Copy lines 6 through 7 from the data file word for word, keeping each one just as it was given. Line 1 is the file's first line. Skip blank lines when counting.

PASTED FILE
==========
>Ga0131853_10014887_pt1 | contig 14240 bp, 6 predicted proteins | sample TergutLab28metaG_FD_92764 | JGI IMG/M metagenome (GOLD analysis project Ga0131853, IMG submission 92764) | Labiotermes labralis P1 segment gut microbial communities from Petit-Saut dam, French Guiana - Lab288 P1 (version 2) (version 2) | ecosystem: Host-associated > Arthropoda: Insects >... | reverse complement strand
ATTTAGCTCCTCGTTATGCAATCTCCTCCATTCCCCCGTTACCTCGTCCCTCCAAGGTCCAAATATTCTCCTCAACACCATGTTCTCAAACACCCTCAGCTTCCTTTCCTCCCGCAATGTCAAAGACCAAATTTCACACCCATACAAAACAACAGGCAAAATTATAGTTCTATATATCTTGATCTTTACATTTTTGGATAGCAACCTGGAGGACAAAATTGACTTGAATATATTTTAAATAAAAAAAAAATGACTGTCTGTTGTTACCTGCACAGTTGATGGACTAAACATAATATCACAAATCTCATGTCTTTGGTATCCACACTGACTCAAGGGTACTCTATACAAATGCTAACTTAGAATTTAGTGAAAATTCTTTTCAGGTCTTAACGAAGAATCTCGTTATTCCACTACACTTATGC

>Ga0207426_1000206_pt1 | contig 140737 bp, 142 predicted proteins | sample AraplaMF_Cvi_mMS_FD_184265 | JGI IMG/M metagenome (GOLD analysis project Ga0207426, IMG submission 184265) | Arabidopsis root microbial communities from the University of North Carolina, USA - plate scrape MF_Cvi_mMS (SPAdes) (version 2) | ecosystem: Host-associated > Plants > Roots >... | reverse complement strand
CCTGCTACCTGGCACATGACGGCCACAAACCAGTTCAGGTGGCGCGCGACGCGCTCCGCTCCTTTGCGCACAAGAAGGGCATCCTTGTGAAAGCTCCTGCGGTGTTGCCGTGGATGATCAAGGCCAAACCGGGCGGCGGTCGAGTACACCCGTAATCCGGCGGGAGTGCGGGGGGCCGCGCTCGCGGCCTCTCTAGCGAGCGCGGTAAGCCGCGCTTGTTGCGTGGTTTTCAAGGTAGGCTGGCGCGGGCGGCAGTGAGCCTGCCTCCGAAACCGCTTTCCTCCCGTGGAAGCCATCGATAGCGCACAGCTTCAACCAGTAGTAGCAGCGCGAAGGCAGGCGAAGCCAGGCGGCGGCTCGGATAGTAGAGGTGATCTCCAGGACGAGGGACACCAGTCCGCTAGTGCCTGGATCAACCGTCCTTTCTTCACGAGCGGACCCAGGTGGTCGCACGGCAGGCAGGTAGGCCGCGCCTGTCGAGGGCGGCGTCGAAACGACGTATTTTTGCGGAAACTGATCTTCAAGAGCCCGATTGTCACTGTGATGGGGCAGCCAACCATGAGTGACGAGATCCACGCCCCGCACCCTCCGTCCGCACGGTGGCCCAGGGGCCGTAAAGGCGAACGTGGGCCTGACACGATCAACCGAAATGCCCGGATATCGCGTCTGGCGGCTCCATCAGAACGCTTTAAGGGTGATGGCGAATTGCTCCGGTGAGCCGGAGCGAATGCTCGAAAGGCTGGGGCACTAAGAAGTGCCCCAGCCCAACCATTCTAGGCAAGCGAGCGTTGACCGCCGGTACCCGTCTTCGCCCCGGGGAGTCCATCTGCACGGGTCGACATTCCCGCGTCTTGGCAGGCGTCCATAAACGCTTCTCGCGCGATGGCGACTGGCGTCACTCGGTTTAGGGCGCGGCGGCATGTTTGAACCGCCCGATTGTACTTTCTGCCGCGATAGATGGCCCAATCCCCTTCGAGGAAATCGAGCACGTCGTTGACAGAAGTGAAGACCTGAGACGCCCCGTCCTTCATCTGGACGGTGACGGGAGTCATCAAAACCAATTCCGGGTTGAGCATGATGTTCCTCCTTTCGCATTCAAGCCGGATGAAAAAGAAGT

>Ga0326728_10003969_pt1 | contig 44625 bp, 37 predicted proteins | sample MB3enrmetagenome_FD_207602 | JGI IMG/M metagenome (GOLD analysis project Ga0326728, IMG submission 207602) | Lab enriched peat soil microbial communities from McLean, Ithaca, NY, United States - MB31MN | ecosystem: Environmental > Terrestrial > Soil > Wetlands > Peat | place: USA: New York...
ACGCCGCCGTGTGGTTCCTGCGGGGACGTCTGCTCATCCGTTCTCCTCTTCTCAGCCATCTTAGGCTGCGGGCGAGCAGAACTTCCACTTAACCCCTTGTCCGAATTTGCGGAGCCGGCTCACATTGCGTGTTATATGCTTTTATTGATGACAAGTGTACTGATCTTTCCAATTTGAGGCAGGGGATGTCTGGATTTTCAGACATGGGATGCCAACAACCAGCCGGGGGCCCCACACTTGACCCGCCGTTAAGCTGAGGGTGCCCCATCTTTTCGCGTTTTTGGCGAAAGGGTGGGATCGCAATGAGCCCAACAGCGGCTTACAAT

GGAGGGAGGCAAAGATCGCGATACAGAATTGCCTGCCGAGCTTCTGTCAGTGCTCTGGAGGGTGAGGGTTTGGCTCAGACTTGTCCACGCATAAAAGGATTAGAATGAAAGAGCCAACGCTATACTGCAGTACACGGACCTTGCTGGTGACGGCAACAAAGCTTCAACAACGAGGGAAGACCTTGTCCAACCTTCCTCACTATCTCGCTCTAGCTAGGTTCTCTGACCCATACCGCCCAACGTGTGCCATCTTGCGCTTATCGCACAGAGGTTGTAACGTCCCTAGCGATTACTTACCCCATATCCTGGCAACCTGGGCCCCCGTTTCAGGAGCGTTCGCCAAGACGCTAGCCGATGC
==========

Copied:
ACGCCGCCGTGTGGTTCCTGCGGGGACGTCTGCTCATCCGTTCTCCTCTTCTCAGCCATCTTAGGCTGCGGGCGAGCAGAACTTCCACTTAACCCCTTGTCCGAATTTGCGGAGCCGGCTCACATTGCGTGTTATATGCTTTTATTGATGACAAGTGTACTGATCTTTCCAATTTGAGGCAGGGGATGTCTGGATTTTCAGACATGGGATGCCAACAACCAGCCGGGGGCCCCACACTTGACCCGCCGTTAAGCTGAGGGTGCCCCATCTTTTCGCGTTTTTGGCGAAAGGGTGGGATCGCAATGAGCCCAACAGCGGCTTACAAT

GGAGGGAGGCAAAGATCGCGATACAGAATTGCCTGCCGAGCTTCTGTCAGTGCTCTGGAGGGTGAGGGTTTGGCTCAGACTTGTCCACGCATAAAAGGATTAGAATGAAAGAGCCAACGCTATACTGCAGTACACGGACCTTGCTGGTGACGGCAACAAAGCTTCAACAACGAGGGAAGACCTTGTCCAACCTTCCTCACTATCTCGCTCTAGCTAGGTTCTCTGACCCATACCGCCCAACGTGTGCCATCTTGCGCTTATCGCACAGAGGTTGTAACGTCCCTAGCGATTACTTACCCCATATCCTGGCAACCTGGGCCCCCGTTTCAGGAGCGTTCGCCAAGACGCTAGCCGATGC